Data jams: Promoting data literacy and science engagement while encouraging creativity

TitleData jams: Promoting data literacy and science engagement while encouraging creativity
Publication TypeJournal Article
Year of Publication2018
AuthorsForster M, Bestelmeyer S, Baez-Rodriguez N, Berkowitz A, Caplan B, Esposito R, Grace E, McGee S
JournalScience Teacher
Start Page48
Date Published08/2018
ARIS Log Number365749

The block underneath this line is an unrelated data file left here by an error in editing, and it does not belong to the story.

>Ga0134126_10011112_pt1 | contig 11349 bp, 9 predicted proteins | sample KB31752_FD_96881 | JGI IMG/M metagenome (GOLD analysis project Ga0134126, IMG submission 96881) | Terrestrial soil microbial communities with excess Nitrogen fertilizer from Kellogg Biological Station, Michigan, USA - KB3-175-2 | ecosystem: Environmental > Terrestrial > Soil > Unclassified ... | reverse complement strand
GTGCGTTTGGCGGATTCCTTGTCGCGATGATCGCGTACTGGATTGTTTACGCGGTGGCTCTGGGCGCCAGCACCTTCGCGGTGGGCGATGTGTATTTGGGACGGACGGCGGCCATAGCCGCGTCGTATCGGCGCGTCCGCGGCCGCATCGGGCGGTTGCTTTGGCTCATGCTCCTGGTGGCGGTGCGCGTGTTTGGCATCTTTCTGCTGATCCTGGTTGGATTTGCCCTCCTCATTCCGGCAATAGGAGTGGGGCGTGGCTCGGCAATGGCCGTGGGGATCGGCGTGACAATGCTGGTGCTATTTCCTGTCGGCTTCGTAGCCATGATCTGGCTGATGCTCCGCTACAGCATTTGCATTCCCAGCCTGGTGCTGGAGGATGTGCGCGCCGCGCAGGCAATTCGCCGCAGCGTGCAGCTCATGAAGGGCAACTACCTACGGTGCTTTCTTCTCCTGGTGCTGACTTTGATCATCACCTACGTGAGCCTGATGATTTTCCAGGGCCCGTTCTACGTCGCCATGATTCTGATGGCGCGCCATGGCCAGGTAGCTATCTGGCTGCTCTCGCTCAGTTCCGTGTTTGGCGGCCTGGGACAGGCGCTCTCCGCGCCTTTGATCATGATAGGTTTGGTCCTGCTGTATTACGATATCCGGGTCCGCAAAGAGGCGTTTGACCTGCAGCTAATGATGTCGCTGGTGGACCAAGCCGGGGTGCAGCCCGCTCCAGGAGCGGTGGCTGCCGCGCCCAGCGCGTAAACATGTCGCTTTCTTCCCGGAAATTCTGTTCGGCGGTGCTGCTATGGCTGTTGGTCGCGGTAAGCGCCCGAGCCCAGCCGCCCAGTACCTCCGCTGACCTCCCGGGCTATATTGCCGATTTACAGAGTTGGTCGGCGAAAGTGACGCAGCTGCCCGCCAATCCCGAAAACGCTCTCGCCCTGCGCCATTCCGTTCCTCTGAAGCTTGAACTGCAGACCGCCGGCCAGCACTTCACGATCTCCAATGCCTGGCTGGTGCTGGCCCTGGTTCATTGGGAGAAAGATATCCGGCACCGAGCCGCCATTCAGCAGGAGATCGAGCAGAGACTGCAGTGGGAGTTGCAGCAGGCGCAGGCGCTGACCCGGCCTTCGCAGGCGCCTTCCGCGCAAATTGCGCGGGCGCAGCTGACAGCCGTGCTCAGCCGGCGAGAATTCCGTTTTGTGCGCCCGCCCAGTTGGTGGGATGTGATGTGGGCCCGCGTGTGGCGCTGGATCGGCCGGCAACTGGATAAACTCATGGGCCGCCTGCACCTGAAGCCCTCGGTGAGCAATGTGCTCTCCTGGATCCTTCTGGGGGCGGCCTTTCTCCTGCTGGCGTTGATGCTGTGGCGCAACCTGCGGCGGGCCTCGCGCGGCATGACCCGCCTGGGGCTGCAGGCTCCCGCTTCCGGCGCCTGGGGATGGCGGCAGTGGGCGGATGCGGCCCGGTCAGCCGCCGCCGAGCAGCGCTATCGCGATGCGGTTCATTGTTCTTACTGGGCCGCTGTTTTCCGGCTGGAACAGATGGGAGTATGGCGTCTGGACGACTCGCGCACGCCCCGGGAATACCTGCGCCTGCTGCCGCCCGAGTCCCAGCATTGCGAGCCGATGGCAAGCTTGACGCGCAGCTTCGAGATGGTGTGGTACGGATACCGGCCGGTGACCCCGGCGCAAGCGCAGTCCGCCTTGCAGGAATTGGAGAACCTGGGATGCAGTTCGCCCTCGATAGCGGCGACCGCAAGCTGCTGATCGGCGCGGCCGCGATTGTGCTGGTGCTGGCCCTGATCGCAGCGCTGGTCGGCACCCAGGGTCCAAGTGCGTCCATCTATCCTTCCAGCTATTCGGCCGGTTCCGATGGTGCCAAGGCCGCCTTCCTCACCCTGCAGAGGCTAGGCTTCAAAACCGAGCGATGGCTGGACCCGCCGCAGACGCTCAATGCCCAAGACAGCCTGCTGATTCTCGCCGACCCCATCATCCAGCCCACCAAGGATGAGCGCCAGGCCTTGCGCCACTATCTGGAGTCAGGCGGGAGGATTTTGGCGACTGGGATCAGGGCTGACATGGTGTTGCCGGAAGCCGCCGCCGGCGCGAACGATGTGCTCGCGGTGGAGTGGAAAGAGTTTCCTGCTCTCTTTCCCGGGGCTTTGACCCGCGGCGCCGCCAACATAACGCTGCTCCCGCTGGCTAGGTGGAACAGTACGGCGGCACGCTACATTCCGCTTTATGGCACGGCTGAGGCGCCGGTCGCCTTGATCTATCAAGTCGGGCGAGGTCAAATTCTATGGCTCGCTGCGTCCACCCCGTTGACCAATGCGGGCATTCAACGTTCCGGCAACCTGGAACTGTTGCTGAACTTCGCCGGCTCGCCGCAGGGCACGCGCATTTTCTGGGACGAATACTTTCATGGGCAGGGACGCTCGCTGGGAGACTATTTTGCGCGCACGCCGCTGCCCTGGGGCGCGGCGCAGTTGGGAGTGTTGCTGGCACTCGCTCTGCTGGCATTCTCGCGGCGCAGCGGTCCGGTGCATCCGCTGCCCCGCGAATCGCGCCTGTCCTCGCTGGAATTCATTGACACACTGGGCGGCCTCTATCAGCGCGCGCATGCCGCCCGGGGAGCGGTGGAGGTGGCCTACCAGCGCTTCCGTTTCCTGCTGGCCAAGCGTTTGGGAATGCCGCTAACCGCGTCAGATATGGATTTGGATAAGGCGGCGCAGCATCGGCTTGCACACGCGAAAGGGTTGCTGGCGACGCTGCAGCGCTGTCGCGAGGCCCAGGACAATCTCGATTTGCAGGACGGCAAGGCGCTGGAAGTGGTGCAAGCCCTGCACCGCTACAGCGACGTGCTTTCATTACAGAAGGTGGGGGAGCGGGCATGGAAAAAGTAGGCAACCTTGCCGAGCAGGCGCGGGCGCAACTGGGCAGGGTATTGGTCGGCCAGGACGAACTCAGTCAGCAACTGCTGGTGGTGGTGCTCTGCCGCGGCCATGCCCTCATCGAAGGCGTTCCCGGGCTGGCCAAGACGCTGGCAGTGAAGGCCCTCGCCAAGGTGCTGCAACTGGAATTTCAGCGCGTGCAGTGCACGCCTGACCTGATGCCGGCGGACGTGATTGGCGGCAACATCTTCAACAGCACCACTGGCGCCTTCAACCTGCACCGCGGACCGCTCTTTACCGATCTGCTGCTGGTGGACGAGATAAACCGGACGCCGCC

Thousands of students around the country have participated in activities using the Data Jam model, creating poetry, songs, videos, or sculpture to improve their data literacy, gain knowledge of local science research, and creatively express their findings. This article introduces the Data Jam model and how teachers can use it in classroom or after-school settings, supported by vignettes of student projects and feedback from teachers and students. Data is the lens through which we increasingly view our world, and scientific data literacy skills are a key component of the Next Generation Science Standards’ (NGSS) science and engineering practices (Berkowitz, Ford, and Brewer 2005). Understanding how to engage with data, however, can be challenging for students. Most have limited experience with authentic scientific data sets, and find them complex and intimidating. Clear, creative communication is crucial to helping students (and the general public) understand data and scientific findings. Interest in creative and artistic science communication tools has increased, as evidenced by the proliferation of projects such as the SciShow YouTube video series and the Dance Your Ph.D. contest from the American Association for the Advancement of Science (see “On the web.”) Inspired by this movement, four science education organizations have developed the Data Jam model to engage high school students in learning about ecological research while igniting their creativity. Students analyze and interpret environmental data sets, then communicate their findings through a creative medium. This approach also supports the STEM to STEAM (science, technology, engineering, art, and math) movement, which was initially championed by the Rhode Island School of Design as a way to capitalize on the creative synergy between art and scientific disciplines.